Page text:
The QIAamp DNA Blood Mini Kit (QIAgen, Hilden, Germany) was used to extract genomic DNA from blood samples. The extraction was performed by following the manufacturer’s protocol. DNA was re-suspended in 200 µl of AE buffer (QIAgen, Hilden, Germany) and stored at 4°C for further analyses. Identification of VAMP-8 A/G gene polymorphism was performed by a PCR method, previously described by Shiffman, using the following primers: sense: 5´- GGG GGC TCC AAC TTT CTT CTC C and antisense 5´- CTT TGC CAC TGG TGC CTT CTC TTA [6]. RFLP of the PCR product with the restriction enzyme Mae II was performed; for the A allele the final product of 494 base pairs (b.p.) remained undigested, while the G variant gave digested products of 328 b.p. and 166 b.p. Products were electrophoresed in agarose gel stained with ethidium bromide and analysis results were recorded digitally.

Statistical analysis

Allele and genotype frequencies among cases and controls were compared with values predicted by the Hardy-Weinberg equilibrium. Odds ratios (OR) were calculated as a measure of association between genotype and MI. For each OR, we calculated the 2-tailed probability value and 95% CI. Odds ratios and p values were calculated separately for A and G alleles.

A value of p < 0.05 was considered as indicative of a statistically significant effect. Logistic regression models were designed to evaluate the importance of risk factors in MI.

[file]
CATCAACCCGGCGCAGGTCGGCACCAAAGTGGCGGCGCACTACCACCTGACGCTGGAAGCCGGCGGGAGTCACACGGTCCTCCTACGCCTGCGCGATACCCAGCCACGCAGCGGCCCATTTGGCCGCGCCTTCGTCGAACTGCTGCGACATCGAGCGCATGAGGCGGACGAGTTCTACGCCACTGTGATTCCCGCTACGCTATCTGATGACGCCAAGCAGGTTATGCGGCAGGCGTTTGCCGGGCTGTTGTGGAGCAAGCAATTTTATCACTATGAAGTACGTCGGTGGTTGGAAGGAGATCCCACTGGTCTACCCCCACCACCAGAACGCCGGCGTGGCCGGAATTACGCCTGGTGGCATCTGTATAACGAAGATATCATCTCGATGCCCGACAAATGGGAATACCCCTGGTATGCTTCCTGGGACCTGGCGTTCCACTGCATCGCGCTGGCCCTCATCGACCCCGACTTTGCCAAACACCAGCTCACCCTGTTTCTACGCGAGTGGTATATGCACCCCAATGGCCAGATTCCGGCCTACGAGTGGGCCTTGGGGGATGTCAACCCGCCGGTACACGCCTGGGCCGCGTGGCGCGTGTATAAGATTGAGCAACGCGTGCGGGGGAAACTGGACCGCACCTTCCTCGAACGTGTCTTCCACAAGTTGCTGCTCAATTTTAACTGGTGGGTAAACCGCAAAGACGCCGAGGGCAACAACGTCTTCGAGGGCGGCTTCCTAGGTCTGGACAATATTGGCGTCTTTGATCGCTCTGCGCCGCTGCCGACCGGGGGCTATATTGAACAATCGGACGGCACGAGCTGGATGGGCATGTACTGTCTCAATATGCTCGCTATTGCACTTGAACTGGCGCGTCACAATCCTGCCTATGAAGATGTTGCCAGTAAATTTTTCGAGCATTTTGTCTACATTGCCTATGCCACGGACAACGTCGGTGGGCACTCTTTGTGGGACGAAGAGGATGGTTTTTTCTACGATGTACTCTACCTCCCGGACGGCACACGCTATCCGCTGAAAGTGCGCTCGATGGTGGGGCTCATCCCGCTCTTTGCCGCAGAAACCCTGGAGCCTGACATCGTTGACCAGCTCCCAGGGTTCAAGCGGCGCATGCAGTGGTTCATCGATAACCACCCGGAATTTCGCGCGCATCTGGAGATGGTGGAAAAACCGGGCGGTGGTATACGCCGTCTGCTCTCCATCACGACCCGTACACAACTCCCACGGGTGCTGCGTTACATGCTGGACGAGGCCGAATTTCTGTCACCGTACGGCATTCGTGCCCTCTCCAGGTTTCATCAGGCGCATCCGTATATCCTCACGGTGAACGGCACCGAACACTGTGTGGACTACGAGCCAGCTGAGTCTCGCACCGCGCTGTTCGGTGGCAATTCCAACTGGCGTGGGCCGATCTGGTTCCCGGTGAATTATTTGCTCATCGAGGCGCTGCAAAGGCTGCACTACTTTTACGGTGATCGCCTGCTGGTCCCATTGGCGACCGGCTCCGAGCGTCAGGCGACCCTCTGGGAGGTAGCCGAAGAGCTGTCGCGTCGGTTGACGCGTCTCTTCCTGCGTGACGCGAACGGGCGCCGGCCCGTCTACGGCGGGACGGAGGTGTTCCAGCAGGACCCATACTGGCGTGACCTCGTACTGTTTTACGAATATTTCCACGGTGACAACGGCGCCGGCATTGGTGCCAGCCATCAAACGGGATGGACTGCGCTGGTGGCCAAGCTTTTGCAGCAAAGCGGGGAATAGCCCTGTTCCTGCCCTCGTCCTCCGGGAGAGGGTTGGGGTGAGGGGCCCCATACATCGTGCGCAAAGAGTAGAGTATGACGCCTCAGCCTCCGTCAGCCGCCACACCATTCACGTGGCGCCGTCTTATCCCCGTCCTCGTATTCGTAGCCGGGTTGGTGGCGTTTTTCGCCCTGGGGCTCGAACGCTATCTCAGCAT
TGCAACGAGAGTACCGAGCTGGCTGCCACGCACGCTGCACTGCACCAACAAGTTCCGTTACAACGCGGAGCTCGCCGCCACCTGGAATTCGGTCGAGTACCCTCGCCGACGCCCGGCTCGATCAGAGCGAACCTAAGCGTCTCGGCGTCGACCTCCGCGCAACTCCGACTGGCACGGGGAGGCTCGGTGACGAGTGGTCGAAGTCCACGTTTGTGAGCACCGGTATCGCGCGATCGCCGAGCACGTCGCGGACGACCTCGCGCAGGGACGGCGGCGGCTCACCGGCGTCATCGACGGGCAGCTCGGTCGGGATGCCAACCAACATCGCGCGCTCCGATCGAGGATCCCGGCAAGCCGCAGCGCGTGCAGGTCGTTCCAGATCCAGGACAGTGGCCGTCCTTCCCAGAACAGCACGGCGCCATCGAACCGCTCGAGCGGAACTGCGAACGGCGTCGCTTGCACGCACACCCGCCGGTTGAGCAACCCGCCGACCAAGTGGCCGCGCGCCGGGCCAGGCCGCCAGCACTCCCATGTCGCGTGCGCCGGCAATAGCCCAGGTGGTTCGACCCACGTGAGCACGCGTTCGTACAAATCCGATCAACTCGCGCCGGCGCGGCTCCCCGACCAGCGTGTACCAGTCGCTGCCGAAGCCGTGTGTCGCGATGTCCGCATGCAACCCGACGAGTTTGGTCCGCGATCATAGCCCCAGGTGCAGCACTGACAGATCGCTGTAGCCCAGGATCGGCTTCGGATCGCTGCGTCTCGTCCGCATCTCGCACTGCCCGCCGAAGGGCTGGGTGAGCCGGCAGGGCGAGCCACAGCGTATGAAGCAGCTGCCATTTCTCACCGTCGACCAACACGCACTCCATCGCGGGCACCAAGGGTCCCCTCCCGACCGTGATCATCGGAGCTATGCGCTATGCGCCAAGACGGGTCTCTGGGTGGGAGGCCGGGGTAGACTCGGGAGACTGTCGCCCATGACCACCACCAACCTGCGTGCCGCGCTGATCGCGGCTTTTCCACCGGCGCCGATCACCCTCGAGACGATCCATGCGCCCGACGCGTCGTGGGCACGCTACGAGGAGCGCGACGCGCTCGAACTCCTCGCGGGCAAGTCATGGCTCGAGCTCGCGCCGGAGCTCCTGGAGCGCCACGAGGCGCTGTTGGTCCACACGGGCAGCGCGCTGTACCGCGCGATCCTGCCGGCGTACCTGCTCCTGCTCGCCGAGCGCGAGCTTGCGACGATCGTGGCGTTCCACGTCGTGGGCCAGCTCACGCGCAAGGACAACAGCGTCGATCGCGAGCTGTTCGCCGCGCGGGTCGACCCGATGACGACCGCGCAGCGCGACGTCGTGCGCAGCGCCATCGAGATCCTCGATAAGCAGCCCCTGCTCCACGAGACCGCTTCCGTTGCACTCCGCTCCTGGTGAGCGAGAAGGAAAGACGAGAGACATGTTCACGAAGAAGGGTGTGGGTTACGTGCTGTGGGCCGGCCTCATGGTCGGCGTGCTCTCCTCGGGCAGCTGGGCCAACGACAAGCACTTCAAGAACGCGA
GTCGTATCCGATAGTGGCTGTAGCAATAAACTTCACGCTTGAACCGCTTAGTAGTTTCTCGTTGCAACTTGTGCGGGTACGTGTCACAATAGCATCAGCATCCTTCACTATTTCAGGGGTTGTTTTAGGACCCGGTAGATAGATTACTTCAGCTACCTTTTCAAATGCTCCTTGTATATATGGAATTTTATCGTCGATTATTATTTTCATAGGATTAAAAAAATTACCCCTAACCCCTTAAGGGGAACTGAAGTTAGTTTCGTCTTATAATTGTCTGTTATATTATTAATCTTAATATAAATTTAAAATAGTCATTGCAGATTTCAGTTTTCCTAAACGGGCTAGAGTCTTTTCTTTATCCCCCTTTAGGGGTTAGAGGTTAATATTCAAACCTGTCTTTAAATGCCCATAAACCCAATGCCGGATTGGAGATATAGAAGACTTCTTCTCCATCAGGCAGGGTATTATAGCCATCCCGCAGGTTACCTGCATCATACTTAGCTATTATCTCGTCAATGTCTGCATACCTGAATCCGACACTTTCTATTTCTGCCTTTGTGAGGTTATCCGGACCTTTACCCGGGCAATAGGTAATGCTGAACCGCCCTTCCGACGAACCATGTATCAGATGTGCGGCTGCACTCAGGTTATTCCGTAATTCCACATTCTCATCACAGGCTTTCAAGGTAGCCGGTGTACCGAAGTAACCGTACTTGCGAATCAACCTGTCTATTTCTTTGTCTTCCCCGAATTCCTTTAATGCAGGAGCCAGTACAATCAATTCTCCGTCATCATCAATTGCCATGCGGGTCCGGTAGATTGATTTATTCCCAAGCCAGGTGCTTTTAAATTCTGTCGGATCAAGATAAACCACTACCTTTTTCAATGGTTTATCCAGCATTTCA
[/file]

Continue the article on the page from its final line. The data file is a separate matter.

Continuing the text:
Clinical and laboratory characteristics of early and late-onset MI subgroups are presented in Table I. Power of the analysis was supported by the strong statistical difference observed for the age criterion, applied after division into the subgroups. Additionally, lipid concentrations were higher in the early-onset MI group, while a notably higher number of hypertensive individuals was observed in the late onset MI group. No significant differences concerning smoking or body mass index were observed between the subgroups.

Allele and genotype distributions for both subgroups are presented in Table II. Distribution of individual AA, AG and GG genotypes did not differ significantly between the subgroups, while A allele frequency was significantly higher among subjects with early-onset MI (below the age of 55 years) when compared to late-onset MI (above 55 years). Relative risk (RR) of early-onset MI was demonstrated to be higher in individuals carrying the A allele. RR was calculated for both the individual A allele (difference statistically significant, p = 0.029) and A allele containing genotypes (statistical differences not significant); in our study A was proven to be an early-MI risk associated allele.

Additionally, diagnosis of hypertension, smoking status, BMI, total cholesterol and triglyceride levels were correlated by logistic regression with frequency of the investigated alleles and genotypes, but no association between risk genotypes and traditional risk factors was observed.


In this study the hypothesis that VAMP-8 rs1010 single nucleotide polymorphism is associated with increased risk of early-onset myocardial infarction was tested. This SNP was selected after a review of existing research data, in which it has been defined as one of the risk alleles for coronary heart disease, early-onset MI and ischaemic stroke in Caucasian populations [3, 7]. The decision to limit our study to male cases only was based on the genetic risk analysis performed in the study by Shifmann to maximize the possibility to obtain a valid result [6]. Moreover, cardiovascular disease incidence among young men is higher than among young women and therefore genetic risk factor identification is of higher importance in this group.